There are, however, a few complicating factors that may rule out this option for some people. For instance, some insurers, such as Medicare, do not currently cover outpatient shoulder replacements. Furthermore, if you have heart disease or other serious medical condition(s), you should have your surgery in a hospital for safety’s sake. People with severe obesity (BMI > 45) and those over 70 may not be good candidates for an outpatient procedure. Dr. Romeo can help identify if outpatient shoulder surgery is the right choice for you.


During physical therapy after surgery, you will start to see real improvements in the function and flexibility of your shoulder joint. Most patients of Dr. Romeo reclaim significant range of motion after shoulder replacement. Some of the success of the surgery depends on whether the rotator cuff was damaged before the procedure and how long the person has been living with limited shoulder movement.

The typical prosthetic shoulder lasts 15+ years. During this time, you can expect to enjoy an active lifestyle. Most people report a substantial reduction or complete elimination of pain. If you are physically active, you may experience the occasional ache, but the difference from the time before shoulder replacement will likely be dramatic.

Patient Testimonials:


Is shoulder replacement a “last resort” for my chronic pain?

No, this is an outdated concept. Recent studies show that shoulder replacement has fewer complications than hip or knee replacement procedures, although these are far more common.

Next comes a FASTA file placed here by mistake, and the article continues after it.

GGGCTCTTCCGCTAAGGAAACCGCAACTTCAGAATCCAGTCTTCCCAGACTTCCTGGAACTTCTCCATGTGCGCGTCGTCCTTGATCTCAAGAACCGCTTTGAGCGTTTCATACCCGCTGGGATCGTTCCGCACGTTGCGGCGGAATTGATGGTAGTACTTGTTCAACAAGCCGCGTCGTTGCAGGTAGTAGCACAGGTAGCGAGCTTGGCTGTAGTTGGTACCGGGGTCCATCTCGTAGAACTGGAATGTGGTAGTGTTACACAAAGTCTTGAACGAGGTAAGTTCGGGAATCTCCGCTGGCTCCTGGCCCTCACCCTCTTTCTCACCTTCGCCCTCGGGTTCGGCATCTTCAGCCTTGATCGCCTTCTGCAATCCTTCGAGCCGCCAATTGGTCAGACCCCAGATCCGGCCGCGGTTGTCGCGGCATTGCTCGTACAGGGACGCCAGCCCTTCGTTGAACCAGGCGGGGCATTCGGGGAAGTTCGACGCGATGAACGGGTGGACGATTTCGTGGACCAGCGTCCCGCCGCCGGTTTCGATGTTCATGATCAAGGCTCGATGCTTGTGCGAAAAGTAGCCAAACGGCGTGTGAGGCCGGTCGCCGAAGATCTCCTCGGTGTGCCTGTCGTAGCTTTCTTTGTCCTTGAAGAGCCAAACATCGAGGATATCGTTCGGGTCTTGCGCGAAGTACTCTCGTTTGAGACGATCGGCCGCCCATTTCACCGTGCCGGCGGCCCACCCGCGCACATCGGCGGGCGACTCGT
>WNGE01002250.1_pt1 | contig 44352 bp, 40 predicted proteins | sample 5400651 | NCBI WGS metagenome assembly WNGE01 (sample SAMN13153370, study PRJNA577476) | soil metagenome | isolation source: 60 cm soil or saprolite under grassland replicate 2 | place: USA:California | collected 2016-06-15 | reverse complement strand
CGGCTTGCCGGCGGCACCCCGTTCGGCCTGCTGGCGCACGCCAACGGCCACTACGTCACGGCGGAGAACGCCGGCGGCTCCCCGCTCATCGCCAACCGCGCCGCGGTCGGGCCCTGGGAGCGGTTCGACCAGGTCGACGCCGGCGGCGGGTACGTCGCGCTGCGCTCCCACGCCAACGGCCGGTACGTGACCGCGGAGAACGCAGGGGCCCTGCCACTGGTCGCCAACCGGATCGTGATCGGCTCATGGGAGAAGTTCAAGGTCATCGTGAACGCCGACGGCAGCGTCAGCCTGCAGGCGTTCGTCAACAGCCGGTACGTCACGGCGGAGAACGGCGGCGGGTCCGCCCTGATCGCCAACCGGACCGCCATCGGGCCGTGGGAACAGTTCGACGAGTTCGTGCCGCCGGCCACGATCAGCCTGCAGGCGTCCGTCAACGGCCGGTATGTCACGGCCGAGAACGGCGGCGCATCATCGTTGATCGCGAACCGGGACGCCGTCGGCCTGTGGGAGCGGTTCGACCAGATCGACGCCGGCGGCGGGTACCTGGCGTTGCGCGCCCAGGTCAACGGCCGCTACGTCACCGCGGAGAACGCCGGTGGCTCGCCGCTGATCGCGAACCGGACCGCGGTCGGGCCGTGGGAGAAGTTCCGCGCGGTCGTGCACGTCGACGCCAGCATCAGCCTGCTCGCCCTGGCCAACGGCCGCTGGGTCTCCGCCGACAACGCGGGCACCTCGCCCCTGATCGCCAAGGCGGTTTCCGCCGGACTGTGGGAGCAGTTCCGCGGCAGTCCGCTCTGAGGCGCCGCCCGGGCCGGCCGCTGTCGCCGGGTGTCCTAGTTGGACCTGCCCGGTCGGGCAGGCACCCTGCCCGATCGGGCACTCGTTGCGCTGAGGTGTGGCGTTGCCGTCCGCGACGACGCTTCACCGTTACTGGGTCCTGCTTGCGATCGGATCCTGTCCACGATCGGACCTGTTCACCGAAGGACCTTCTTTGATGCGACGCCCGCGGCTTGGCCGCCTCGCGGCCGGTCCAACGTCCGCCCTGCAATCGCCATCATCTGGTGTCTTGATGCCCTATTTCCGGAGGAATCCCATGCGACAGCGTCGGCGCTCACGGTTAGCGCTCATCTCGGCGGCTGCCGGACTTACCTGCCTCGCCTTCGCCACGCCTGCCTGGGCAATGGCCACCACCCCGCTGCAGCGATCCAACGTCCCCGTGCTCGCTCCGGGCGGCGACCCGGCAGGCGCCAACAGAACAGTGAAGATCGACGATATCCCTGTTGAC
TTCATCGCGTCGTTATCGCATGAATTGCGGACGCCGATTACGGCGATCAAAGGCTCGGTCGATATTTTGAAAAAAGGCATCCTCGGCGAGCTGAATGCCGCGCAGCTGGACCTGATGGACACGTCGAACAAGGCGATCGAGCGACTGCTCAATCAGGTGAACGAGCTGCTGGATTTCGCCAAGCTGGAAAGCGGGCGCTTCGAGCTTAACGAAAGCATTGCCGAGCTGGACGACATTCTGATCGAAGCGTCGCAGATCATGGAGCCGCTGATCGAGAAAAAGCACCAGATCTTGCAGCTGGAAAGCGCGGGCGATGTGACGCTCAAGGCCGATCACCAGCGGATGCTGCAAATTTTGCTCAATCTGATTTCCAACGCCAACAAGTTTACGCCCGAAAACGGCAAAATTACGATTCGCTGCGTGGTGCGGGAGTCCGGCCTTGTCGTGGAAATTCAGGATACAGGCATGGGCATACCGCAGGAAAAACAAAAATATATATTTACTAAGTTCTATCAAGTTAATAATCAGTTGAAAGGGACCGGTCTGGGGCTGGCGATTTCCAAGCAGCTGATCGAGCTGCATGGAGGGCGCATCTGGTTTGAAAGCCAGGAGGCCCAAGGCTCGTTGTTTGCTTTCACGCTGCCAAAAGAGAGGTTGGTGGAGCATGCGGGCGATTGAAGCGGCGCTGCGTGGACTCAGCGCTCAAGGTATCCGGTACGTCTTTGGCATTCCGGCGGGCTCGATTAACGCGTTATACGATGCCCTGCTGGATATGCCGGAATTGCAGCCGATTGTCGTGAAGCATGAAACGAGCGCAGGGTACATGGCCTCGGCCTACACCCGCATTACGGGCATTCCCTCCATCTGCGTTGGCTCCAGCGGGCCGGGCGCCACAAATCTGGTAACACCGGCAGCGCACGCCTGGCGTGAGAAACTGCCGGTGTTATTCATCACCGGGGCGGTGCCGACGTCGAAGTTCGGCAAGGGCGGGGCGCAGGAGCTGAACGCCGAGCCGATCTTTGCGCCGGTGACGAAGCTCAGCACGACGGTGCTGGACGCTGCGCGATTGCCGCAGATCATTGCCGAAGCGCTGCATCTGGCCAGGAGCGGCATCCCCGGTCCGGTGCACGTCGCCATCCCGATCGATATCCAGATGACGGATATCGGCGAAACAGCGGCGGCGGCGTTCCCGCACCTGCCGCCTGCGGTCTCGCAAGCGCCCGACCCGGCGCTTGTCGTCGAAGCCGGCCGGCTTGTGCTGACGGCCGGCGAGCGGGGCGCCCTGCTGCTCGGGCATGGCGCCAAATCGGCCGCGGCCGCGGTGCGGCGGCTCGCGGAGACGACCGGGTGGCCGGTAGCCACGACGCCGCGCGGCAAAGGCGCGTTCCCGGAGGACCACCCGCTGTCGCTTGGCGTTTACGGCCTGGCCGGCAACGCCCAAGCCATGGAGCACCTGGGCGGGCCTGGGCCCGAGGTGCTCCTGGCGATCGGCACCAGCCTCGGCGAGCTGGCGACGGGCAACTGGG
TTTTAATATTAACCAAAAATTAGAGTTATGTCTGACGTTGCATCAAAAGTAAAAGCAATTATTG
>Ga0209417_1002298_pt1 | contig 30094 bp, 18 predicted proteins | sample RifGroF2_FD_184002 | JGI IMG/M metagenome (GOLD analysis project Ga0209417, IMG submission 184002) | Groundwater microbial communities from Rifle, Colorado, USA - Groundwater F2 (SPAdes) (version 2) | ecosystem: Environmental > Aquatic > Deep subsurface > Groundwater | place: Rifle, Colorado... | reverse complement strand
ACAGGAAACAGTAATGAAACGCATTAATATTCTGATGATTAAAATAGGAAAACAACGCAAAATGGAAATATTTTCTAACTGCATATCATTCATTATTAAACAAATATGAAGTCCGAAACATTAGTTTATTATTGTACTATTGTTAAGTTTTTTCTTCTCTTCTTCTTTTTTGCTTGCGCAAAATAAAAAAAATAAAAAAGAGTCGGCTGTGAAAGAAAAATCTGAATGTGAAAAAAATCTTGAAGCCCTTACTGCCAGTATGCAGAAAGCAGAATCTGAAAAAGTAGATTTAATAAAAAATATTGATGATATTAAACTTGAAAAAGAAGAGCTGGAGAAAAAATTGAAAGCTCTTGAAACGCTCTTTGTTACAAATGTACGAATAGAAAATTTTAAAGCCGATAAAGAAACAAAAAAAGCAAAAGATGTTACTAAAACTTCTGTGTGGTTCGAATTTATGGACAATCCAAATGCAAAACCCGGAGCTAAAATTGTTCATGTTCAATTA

For example, in 2007 a group of medical researchers reported: “Compared with patients who had hip or knee arthroplasties, patients who had shoulder arthroplasties had, on average, a lower complication rate, a shorter length of stay, and fewer total charges.”

If you are experiencing chronic shoulder pain as a result of arthritis or injury, there is no reason to rely solely on medications and reduced activities to make the pain tolerable. Dr. Romeo will help you explore the benefits of this effective surgical procedure.

Can I undergo the procedure with a damaged rotator cuff?

For a traditional shoulder replacement to be successful, the rotator cuff must be in a functioning state. The rotator cuff is comprised of muscles and tendons that join the shoulder blade with the shoulder. If the tendons have become separated from the shoulder and/or shoulder blade, the standard shoulder replacement technique is not advised. Instead, Dr. Romeo may recommend a reverse shoulder replacement to improve or fully restore motion and function to the shoulder.

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For more information about relieving shoulder pain and restoring motion with shoulder replacement surgery, please request an appointment with experienced Chicago orthopaedic surgeon Dr. Anthony Romeo. Call or email our office today to schedule your visit.